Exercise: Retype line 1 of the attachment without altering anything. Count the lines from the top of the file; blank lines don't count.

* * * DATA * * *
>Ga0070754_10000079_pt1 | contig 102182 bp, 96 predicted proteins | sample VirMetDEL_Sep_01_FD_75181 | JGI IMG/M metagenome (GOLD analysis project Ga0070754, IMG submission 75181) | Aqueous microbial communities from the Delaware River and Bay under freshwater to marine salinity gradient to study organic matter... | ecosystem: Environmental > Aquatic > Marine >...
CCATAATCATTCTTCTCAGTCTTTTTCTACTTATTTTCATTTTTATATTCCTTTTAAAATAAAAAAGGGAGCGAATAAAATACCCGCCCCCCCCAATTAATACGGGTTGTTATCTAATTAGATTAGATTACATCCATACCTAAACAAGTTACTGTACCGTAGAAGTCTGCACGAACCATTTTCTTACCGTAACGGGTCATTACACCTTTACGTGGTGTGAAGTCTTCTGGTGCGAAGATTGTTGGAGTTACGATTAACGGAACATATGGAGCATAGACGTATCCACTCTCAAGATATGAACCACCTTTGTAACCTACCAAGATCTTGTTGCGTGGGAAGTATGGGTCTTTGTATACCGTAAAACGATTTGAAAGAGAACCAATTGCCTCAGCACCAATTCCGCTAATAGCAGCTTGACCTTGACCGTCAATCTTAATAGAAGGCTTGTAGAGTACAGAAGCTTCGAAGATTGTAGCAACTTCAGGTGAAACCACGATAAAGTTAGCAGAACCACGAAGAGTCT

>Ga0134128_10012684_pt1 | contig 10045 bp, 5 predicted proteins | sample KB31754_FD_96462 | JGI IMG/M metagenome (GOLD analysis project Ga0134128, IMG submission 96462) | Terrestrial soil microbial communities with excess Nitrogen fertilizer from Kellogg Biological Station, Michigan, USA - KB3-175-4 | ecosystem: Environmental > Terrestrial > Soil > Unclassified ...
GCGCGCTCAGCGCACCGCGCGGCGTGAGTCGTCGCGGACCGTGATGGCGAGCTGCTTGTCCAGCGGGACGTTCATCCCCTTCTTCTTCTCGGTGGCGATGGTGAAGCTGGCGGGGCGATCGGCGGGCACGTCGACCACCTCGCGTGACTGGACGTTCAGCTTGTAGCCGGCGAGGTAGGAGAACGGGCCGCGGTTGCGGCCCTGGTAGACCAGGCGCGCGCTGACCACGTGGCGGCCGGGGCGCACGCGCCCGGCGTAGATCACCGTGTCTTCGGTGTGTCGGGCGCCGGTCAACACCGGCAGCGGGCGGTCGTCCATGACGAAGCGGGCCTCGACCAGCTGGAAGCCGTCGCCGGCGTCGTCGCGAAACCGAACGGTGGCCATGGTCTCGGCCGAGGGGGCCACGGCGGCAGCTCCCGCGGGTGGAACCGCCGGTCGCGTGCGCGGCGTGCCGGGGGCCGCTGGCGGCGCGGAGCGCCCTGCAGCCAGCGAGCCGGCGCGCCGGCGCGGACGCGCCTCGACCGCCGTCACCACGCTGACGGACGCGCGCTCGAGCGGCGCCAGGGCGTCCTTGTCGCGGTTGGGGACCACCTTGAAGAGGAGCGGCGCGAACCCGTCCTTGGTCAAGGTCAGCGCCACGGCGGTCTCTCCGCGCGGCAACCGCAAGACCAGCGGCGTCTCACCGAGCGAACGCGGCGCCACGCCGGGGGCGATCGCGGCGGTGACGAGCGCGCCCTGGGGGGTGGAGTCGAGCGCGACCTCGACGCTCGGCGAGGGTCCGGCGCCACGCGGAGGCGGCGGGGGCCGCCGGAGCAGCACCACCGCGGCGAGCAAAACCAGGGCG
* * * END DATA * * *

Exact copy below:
>Ga0070754_10000079_pt1 | contig 102182 bp, 96 predicted proteins | sample VirMetDEL_Sep_01_FD_75181 | JGI IMG/M metagenome (GOLD analysis project Ga0070754, IMG submission 75181) | Aqueous microbial communities from the Delaware River and Bay under freshwater to marine salinity gradient to study organic matter... | ecosystem: Environmental > Aquatic > Marine >...